My mom and dad both read a lot of comics growing up. There were comics they’d read in the paper – Alley Oop and Lil Abner and Pogo. Their moms would buy them floppies like Little Lulu and Donald Duck comics from the grocery store for 10¢. Mad Magazine with Spy vs Spy and Don Martin was 35¢, and there were older kids around who had the back issues with Bill Elder & Wally Wood.
I grew up reading ancient floppy Little Lulus. My mom had especially loved Little Lulu when she was a kid. She could tell that there was one artist that was particularly good – the John Stanley Little Lulus – and she would seek those out. I didn’t read my mom’s childhood collection, though, because my grandmother donated them all to children in the hospital. When my parents were in their 20s my dad started looking for Little Lulus to give my mom for Christmas & her birthday. By the time I was little they had a filing cabinet full. I had to ask permission to read them, lay them out flat on the floor, and turn each page carefully.

The Another Rainbow collection of the John Stanley Little Lulus started coming out in the late 80s, and they were how my younger sister learned to read. The first words she could read were “HAHAHAHAHA” and “HOHOHOHOHO.”


Horribly sun-damaged collected Little Lulus, Little Nemo, Polly and Her Pals, Mad, Panic, Krazy Kat

My grandfather – my dad’s father – loved comics too. I’d read Bill Blackbeard’s Smithsonian collection whenever I was visiting them, and Kin-Der-Kids, and Dick Tracy.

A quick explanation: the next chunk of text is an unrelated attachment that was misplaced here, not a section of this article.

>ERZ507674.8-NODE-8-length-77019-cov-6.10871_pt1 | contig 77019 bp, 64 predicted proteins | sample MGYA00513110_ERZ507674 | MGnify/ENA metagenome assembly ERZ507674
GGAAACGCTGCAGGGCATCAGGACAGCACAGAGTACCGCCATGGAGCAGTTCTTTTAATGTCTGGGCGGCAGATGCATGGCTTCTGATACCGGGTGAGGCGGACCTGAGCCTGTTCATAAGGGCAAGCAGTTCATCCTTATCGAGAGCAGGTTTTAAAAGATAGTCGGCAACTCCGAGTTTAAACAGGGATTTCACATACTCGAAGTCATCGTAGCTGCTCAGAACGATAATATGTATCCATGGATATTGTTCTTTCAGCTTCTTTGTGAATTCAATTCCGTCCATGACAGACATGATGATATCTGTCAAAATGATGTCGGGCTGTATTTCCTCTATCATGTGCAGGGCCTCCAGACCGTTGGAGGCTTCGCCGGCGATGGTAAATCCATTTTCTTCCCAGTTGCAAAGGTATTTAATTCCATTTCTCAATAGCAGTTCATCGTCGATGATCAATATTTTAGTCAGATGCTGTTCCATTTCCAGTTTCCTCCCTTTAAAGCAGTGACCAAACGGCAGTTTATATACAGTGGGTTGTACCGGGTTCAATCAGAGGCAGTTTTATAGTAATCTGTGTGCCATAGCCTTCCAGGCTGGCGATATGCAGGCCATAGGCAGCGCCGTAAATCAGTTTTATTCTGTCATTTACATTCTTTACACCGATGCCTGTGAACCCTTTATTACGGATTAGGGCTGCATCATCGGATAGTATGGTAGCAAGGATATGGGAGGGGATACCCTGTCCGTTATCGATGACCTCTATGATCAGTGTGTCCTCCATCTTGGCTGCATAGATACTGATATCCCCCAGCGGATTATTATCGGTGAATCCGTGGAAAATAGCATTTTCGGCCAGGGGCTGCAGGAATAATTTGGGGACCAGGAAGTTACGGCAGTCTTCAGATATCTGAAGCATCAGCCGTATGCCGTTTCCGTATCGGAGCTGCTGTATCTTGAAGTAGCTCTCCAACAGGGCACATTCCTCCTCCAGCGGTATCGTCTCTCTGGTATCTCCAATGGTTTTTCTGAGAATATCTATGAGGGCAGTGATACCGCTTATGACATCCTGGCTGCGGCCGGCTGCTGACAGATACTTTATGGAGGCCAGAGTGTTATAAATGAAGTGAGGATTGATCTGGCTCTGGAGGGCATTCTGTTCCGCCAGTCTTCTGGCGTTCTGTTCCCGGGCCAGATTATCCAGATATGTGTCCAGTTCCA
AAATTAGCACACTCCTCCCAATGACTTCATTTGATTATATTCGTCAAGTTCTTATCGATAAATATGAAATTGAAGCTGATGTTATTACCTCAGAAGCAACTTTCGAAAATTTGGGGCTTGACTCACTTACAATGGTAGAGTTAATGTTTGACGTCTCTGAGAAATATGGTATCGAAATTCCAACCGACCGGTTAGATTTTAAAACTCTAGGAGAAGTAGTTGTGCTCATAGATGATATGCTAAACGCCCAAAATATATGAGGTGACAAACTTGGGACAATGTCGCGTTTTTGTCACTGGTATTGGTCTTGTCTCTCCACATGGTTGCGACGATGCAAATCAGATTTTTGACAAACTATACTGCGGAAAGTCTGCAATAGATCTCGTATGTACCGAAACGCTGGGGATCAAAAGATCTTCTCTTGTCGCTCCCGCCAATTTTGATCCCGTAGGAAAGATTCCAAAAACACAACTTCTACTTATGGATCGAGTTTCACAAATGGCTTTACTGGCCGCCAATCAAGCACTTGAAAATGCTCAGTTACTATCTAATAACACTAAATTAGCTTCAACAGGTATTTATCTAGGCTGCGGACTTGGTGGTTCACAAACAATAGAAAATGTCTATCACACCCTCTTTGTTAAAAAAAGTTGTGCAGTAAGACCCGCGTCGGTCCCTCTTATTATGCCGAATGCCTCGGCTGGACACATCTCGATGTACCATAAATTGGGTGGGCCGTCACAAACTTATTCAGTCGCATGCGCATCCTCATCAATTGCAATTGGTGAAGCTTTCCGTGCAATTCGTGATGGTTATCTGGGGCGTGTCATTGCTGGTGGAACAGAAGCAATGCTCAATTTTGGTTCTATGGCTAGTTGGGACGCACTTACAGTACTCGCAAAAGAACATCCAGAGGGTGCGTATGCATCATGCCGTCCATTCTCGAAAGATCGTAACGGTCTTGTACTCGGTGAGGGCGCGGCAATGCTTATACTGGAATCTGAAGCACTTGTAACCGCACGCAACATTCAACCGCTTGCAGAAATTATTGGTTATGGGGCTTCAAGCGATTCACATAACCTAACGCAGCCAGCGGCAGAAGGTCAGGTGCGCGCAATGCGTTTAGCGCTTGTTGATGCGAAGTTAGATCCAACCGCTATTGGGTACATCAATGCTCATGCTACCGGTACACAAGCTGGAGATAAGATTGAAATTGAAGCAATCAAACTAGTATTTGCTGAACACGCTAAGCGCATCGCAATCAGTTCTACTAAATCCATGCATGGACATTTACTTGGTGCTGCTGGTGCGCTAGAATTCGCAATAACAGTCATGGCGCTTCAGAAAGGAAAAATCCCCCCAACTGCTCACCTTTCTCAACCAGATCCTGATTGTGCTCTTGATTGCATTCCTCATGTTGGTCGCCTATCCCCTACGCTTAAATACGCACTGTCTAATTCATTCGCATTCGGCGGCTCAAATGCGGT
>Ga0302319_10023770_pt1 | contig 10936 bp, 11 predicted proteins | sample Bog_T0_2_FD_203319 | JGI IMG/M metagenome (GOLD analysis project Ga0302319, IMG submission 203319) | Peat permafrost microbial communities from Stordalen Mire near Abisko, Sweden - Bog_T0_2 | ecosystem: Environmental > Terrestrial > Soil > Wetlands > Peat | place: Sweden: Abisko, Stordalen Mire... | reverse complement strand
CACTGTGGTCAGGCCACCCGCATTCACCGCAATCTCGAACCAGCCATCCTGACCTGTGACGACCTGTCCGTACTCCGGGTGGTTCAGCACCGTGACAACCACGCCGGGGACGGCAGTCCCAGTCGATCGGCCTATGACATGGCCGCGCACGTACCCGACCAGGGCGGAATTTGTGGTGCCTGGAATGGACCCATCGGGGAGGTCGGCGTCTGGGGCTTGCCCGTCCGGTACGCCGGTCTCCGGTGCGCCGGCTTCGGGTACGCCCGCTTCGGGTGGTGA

My grandfather had bought all the Pogo collections when they were first coming out, and my dad had them up high in a big tupperware container.  I had to ask permission to read these, too, and I had to be even more careful with them because all their backs were broken from my father reading them when he was a little boy. My folks were always looking for reprints of their old comics that would be OK for me & my sister to trash.


My dad had gotten into underground comics in highschool. He visited a friend in Seattle and came back with a bunch of Zaps, and a pair of purple sunglasses. He collected underground comics all through his teens and 20s, and has a whole longbox full. He didn’t let me read his underground comics until I was 18, and as soon as he gave them to me I went out and got really drunk & came home and vomited on them. They were upright in the box so the vomit was able to hit them all (luckily they were all sleeved). I can’t find these to photograph because my dad’s hidden them away again, which seems wise.